Breastfeeding is a learned skill that requires patience and practice. For some women, the learning stages can be frustrating and uncomfortable. The good news is that support for breastfeeding mothers is growing.
Breastfeeding is a learned skill that requires patience and practice. For some women, the learning stages can be frustrating and uncomfortable. The good news is that support for breastfeeding mothers is growing. If you’re a mom-to-be or new mom, these seven tips will help you prepare for successful breastfeeding.
1. Breastfeed as soon as possible after birth. Continue breastfeeding at least eight to 12 times every 24 hours to make plenty of milk for your baby. For the first few days after birth, your baby will likely need to breastfeed about every hour or two in the daytime and a couple of times at night. Healthy babies develop their own feeding schedules. Follow your baby’s cues for when he or she is ready to eat.
2. Ask for an on-site lactation consultant to help you. Some babies latch on right away. For others, it takes more time. If you’re having trouble getting your baby to latch on properly, ask for help. A lactation consultant can explain how to manage latching difficulties and show you various ways to hold your baby while breastfeeding.
3. Learn your baby’s hunger signs. When babies are hungry, they become more alert and active. Crying can be a late sign of hunger, and latching on may be harder once your baby is upset. Offer your breast as soon as your baby shows rooting or other hunger signs. Over time, you will learn your baby’s cues for when to start feeding. Early hunger signs include:
- Restlessness or wiggling
- Grasping hands and feet
- Bringing hands to mouth or face
- Light sucking motions followed by stronger sucking
- Rooting behavior (trying to suck on anything near the mouth)
- Sticking the tongue out
- Light sounds or whimpering
- Body stretching
- Turning the head to the side
4. Keep your baby near you. Allow your baby to stay in your hospital room all day and night so you can breastfeed often. Or ask the nurses to bring your baby to you for feedings. At home, have your baby sleep in a crib or bassinet in your bedroom so you can breastfeed more easily at night. Babies who share a room (but not a bed!) with parents have a lower risk of sudden infant death syndrome.
5. Follow your baby’s lead. Make sure you are both comfortable and your baby is latched on well. Some babies take both breasts at each feeding. Other babies take only one breast at a feeding. Help your baby finish the first breast to ensure he or she gets the “hind” milk — the fattier milk at the end of a feeding. Your baby will let go of the breast when he or she is finished, and may fall asleep. Offer the other breast if your baby seems to want more milk.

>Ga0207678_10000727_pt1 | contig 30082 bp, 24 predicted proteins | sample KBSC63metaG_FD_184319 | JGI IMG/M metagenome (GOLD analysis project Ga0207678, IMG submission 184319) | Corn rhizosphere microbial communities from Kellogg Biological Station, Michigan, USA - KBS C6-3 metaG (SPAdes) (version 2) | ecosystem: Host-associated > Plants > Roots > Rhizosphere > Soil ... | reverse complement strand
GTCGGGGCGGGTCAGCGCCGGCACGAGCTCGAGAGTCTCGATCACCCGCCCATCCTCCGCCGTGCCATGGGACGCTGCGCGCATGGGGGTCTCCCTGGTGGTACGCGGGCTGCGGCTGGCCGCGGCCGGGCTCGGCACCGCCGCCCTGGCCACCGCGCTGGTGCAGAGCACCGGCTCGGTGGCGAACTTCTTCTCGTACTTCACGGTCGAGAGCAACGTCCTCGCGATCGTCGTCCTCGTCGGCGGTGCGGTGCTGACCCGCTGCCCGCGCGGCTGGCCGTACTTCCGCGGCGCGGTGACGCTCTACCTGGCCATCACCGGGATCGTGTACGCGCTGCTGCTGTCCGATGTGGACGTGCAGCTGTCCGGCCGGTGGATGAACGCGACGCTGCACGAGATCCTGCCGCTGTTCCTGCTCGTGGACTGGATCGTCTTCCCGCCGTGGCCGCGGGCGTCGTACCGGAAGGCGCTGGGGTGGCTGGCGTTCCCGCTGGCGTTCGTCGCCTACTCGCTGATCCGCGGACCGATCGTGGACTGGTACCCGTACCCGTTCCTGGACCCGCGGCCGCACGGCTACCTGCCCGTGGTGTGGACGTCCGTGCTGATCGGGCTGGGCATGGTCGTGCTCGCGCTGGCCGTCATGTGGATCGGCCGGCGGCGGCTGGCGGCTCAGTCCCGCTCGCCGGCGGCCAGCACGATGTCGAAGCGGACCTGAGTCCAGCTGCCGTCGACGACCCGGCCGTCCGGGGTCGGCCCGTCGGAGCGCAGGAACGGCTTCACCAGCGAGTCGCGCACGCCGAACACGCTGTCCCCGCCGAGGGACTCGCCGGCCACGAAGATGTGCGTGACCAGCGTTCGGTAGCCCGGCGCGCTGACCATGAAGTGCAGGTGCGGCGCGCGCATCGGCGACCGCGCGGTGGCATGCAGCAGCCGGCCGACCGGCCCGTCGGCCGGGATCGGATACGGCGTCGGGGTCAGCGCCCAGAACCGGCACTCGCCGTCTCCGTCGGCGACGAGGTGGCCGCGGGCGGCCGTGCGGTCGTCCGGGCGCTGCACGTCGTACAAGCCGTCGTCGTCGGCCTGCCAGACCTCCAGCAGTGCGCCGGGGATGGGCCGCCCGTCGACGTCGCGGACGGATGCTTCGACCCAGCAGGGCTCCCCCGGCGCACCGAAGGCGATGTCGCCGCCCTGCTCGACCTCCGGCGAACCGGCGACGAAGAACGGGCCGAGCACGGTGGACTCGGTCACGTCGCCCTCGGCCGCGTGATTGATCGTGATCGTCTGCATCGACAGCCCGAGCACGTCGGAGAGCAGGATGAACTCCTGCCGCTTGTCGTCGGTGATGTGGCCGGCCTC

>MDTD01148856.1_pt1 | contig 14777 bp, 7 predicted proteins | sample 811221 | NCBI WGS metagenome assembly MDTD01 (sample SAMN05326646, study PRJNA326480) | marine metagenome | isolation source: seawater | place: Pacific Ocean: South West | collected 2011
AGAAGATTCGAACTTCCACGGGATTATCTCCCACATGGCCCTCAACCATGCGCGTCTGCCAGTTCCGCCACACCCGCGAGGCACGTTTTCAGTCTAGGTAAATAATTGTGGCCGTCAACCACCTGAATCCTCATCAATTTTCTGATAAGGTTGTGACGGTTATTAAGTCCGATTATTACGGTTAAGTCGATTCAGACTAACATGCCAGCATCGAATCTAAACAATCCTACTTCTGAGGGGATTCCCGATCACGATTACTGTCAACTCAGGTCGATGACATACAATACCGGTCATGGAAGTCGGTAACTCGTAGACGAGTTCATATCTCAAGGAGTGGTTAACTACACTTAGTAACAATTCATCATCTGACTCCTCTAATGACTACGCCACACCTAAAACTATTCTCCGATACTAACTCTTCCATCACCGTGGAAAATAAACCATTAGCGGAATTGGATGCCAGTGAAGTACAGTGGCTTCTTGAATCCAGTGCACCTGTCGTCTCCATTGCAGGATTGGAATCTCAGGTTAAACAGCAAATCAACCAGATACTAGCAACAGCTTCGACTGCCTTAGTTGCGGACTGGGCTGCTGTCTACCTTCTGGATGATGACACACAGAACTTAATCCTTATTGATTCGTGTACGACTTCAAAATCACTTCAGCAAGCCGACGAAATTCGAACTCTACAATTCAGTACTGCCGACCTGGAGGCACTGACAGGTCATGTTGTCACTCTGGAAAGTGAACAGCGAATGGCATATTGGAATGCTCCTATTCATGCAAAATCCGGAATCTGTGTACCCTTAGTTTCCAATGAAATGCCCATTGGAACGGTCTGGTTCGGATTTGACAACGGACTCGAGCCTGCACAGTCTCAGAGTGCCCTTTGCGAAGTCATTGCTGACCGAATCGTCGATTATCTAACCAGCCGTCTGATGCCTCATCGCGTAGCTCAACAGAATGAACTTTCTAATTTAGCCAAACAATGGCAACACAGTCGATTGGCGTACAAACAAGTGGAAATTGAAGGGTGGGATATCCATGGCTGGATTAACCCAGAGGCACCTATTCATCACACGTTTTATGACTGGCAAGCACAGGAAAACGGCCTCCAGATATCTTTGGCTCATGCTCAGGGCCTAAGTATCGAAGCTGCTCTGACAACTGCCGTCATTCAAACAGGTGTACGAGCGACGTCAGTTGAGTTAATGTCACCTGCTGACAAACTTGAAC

6. Prevent “nipple confusion.” Avoid using pacifiers, bottles and infant formula in the first few weeks unless there is a medical reason to do so. If a bottle is needed, try filling it with expressed breast milk before using formula. Feeding at the breast is best. Regular breastfeeding helps you make milk and keeps your baby from getting confused while learning to breastfeed.
7. Know when to wake your baby. In the early weeks after birth, you should wake your baby to feed if four hours have passed since the beginning of the last feeding. You can gently wake your baby by:
- Changing your baby’s diaper
- Holding your baby skin-to-skin
- Massaging your baby’s back, abdomen and legs
If your baby falls asleep at the breast during more feedings, ask your doctor to check the baby’s weight to ensure your baby is eating enough. You may also want to see a lactation specialist to make sure your baby is latching on well.
Taught by a certified lactation consultant, this class provides advice and techniques for having a successful breastfeeding experience. This class is ideal for expectant moms who have decided to nurse their infants as well as those who are undecided on an infant feeding method. Support persons are encouraged to attend. Topics include the benefits of breastfeeding, latching on and positioning, breast care, returning to work and more.
Norton Suburban Hospital (future home of Norton Women’s and Children’s Hospital)
6 to 8 p.m.
Nov. 3, 25
1 to 3 p.m.
5:30 to 7:30 p.m.
Breastfeeding: Beyond the Basics
Taught by a certified lactation consultant, this class provides more in-depth information for breastfeeding moms to help when they are away from their baby or returning to work. Topics include choosing a breast pump, proper pumping practices, workplace considerations and more. Ideal for moms-to-be and new moms.
Norton Suburban Hospital
6 to 8 p.m.
Prenatal and newborn classes
Ready for the big day? Norton Women’s Care provides flexible class schedules for expectant parents to help prepare for all aspects of childbirth. Find classes that work for you. All prenatal classes are free!
To register for these classes, call (502) 629-1234 or visit NortonHealthcare.com/parent-classes.